Here is my take away:  After all the exit polls and post mortem of the election, I see the election as a choice between two cultures:  The Judeo-Christian White Man vs. Those who have been wronged by that culture combined with those who feel bad for those who have been wronged.  And for the first time, ever, the Judeo-Christian suburban culture has been rejected by the majority of Americans.

Before you react, think about it for a second.  Think about who you voted for and what values you were choosing.  Think about all the demographic information we have learned since the election.  Think about who you want to cast your lot with?  For the first time ever the majority cast their lot against the Judeo-Christian, suburban, middle class, married, white man.  And if not him specifically, the culture he represents.

Suburban Christians have lost the Culture War: Now what?

For those of us who do ministry in this suburban context, this movement into the minority culture has some very important implications.  There are huge implications politically, and even more so in how we do ministry.   Here are some of my take-a-ways:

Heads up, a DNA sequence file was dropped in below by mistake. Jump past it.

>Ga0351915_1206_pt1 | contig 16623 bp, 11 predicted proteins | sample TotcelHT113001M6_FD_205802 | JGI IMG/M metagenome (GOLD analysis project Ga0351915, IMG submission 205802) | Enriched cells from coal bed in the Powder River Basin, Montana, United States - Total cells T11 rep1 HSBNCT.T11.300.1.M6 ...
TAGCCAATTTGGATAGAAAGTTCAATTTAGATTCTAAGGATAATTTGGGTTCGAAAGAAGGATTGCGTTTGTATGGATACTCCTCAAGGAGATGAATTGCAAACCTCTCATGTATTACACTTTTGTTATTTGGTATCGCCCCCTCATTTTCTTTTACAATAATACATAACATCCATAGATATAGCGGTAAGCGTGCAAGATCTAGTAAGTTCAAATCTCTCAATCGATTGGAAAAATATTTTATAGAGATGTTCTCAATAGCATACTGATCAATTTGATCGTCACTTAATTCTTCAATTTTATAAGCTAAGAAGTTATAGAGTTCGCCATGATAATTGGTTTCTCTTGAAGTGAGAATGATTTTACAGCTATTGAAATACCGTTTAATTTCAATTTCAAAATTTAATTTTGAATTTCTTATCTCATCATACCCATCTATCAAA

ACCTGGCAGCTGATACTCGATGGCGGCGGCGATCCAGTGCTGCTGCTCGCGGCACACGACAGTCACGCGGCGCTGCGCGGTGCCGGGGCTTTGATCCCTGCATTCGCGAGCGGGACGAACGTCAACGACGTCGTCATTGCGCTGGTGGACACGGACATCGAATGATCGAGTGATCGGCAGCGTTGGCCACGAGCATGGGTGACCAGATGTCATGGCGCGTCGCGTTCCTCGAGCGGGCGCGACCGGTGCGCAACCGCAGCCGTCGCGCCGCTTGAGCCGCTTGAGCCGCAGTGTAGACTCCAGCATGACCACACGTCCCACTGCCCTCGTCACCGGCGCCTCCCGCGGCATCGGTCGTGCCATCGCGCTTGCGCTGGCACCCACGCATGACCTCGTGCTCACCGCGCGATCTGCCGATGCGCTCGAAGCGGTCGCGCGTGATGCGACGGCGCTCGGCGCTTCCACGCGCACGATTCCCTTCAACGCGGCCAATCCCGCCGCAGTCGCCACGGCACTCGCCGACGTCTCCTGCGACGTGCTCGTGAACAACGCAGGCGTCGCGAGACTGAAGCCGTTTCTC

1) We can not legislate morality. It is obvious that the electorate rejects Judeo-Christian morality.  With the legalization of marijuana and marriage equality winning in several states, Pandora's box is now fully open.  There is no putting away this genie.  This is a losing argument politically and we must concede that culturally we have been left in the dust of close minded bigots.  The more we fight this battle, the more we lose any real chance to do ministry in this increasingly post-modern and post-christian context.

2) Let's free up our legislators from our litmus tests so they can work for the "common good."  I know this blog is not about politics and that I have absolutely zero influence or impact politically.  But if I did and could speak a little truth to the right wing political establishment, let the moral issues go.  Embrace marriage equality and quit trying to reverse Roe v Wade.  Be about fiscal responsibility and find an ideology that unites us in a common good and doesn't vilify half the electorate who have different morals that we do.  (Ok, no more politics because . . .)

3) Politics is not our battlefield.  We are the church for crying out loud.  Our hope, our calling, our mission has not one thing to do with the powers that be.  It has everything to do with establishing God's kingdom here as it is in heaven.  The second we sell out to a political party (like what the religious right did and the religious left is now doing) we cut off our nose to spite our face.  In this increasingly post-christian context we find our selves in, we must not soil the name of Jesus by using power and money to crush the opposition.  His kingdom is a tiny mustard seed, it is a mystery, and no matter what, it has more to do with us decreasing than us increasing our influence.